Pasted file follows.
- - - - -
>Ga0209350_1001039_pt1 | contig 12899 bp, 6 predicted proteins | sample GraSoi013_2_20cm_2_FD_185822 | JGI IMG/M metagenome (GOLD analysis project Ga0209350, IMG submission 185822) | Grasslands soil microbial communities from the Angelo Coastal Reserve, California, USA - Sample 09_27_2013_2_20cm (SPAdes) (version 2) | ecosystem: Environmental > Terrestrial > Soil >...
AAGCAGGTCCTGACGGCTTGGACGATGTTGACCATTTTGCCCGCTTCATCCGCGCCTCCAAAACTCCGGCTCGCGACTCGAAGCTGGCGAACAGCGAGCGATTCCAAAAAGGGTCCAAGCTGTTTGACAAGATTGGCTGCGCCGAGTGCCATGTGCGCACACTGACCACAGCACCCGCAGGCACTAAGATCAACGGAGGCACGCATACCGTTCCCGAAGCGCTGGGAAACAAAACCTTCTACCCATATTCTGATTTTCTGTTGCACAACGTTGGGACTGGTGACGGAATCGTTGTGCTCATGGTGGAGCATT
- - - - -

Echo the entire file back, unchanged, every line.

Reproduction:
>Ga0209350_1001039_pt1 | contig 12899 bp, 6 predicted proteins | sample GraSoi013_2_20cm_2_FD_185822 | JGI IMG/M metagenome (GOLD analysis project Ga0209350, IMG submission 185822) | Grasslands soil microbial communities from the Angelo Coastal Reserve, California, USA - Sample 09_27_2013_2_20cm (SPAdes) (version 2) | ecosystem: Environmental > Terrestrial > Soil >...
AAGCAGGTCCTGACGGCTTGGACGATGTTGACCATTTTGCCCGCTTCATCCGCGCCTCCAAAACTCCGGCTCGCGACTCGAAGCTGGCGAACAGCGAGCGATTCCAAAAAGGGTCCAAGCTGTTTGACAAGATTGGCTGCGCCGAGTGCCATGTGCGCACACTGACCACAGCACCCGCAGGCACTAAGATCAACGGAGGCACGCATACCGTTCCCGAAGCGCTGGGAAACAAAACCTTCTACCCATATTCTGATTTTCTGTTGCACAACGTTGGGACTGGTGACGGAATCGTTGTGCTCATGGTGGAGCATT